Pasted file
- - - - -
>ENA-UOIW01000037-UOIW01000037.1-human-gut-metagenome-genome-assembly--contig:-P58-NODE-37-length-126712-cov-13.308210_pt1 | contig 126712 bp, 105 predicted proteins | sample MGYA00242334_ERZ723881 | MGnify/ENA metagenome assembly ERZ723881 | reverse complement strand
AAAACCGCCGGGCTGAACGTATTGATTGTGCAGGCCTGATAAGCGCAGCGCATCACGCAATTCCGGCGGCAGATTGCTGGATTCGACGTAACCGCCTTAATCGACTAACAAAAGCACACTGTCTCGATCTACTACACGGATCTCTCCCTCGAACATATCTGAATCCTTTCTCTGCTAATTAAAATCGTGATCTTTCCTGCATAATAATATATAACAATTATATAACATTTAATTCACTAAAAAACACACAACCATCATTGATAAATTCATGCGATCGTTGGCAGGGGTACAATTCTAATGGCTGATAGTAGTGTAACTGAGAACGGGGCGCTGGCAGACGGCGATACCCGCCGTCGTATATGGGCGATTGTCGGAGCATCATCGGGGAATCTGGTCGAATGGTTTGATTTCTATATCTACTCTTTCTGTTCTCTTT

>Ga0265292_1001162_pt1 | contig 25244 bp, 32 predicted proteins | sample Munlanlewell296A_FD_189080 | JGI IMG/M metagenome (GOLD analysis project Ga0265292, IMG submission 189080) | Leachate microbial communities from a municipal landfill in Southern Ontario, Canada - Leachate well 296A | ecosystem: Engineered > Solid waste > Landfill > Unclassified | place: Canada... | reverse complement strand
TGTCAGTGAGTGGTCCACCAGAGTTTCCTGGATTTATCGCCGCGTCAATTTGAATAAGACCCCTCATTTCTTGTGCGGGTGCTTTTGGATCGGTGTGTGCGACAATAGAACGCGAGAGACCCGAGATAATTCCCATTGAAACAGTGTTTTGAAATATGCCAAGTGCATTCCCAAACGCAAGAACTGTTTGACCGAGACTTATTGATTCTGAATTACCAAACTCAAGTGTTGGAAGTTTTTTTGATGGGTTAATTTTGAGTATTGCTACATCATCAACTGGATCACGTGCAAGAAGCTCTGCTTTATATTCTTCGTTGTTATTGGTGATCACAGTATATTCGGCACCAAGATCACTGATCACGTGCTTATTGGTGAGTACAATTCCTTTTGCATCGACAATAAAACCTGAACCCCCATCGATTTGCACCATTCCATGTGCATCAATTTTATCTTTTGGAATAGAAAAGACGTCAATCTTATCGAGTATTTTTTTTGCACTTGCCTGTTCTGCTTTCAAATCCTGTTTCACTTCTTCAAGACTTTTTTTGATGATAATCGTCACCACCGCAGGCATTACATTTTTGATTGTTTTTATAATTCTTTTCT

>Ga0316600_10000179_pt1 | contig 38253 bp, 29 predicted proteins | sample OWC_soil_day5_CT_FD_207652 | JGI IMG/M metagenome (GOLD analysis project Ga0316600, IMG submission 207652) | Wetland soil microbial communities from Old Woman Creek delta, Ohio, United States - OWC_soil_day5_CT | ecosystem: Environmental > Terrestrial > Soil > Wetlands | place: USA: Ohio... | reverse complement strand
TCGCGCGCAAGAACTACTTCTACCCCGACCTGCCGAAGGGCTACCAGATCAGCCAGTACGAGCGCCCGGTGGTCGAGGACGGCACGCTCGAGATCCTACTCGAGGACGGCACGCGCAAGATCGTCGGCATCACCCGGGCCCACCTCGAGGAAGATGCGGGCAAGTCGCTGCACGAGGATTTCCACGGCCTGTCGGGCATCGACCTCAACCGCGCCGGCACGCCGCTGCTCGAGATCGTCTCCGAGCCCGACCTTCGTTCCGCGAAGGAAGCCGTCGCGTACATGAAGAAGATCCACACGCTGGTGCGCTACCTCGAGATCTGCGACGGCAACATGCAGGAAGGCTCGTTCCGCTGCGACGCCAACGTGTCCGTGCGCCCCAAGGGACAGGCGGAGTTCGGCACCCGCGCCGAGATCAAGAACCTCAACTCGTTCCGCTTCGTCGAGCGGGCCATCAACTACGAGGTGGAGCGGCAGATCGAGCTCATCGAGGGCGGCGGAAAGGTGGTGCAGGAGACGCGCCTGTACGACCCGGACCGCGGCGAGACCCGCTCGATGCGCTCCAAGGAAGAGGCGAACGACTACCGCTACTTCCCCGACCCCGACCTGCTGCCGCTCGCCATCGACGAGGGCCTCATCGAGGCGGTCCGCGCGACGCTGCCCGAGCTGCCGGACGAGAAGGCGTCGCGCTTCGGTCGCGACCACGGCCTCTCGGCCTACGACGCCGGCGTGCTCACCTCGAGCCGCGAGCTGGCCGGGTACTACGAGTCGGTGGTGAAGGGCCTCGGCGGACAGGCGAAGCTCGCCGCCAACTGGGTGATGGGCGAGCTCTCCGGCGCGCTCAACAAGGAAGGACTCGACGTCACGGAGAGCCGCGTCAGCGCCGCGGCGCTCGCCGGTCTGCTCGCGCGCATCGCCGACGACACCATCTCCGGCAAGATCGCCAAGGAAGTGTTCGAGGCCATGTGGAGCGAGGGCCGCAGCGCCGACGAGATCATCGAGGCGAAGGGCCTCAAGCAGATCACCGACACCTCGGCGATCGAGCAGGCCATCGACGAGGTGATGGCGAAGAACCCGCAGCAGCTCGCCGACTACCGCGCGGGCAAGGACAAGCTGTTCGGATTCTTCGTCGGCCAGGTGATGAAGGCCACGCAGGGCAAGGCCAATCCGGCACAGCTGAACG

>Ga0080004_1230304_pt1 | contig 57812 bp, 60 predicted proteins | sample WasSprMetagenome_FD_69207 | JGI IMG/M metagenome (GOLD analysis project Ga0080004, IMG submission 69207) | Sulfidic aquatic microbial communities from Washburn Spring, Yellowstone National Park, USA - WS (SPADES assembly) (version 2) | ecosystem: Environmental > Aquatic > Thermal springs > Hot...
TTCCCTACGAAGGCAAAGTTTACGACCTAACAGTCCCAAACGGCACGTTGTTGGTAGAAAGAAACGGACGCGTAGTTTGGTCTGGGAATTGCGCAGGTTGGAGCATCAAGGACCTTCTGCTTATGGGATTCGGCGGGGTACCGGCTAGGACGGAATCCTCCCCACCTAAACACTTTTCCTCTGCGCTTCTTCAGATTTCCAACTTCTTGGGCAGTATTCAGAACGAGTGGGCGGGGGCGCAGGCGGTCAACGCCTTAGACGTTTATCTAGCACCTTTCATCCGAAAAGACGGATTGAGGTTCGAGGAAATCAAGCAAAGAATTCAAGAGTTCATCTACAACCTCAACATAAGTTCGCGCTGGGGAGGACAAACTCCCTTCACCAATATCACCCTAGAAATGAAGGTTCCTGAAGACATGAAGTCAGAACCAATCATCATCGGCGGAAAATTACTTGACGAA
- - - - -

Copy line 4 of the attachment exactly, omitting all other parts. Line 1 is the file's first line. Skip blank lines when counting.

TGTCAGTGAGTGGTCCACCAGAGTTTCCTGGATTTATCGCCGCGTCAATTTGAATAAGACCCCTCATTTCTTGTGCGGGTGCTTTTGGATCGGTGTGTGCGACAATAGAACGCGAGAGACCCGAGATAATTCCCATTGAAACAGTGTTTTGAAATATGCCAAGTGCATTCCCAAACGCAAGAACTGTTTGACCGAGACTTATTGATTCTGAATTACCAAACTCAAGTGTTGGAAGTTTTTTTGATGGGTTAATTTTGAGTATTGCTACATCATCAACTGGATCACGTGCAAGAAGCTCTGCTTTATATTCTTCGTTGTTATTGGTGATCACAGTATATTCGGCACCAAGATCACTGATCACGTGCTTATTGGTGAGTACAATTCCTTTTGCATCGACAATAAAACCTGAACCCCCATCGATTTGCACCATTCCATGTGCATCAATTTTATCTTTTGGAATAGAAAAGACGTCAATCTTATCGAGTATTTTTTTTGCACTTGCCTGTTCTGCTTTCAAATCCTGTTTCACTTCTTCAAGACTTTTTTTGATGATAATCGTCACCACCGCAGGCATTACATTTTTGATTGTTTTTATAATTCTTTTCT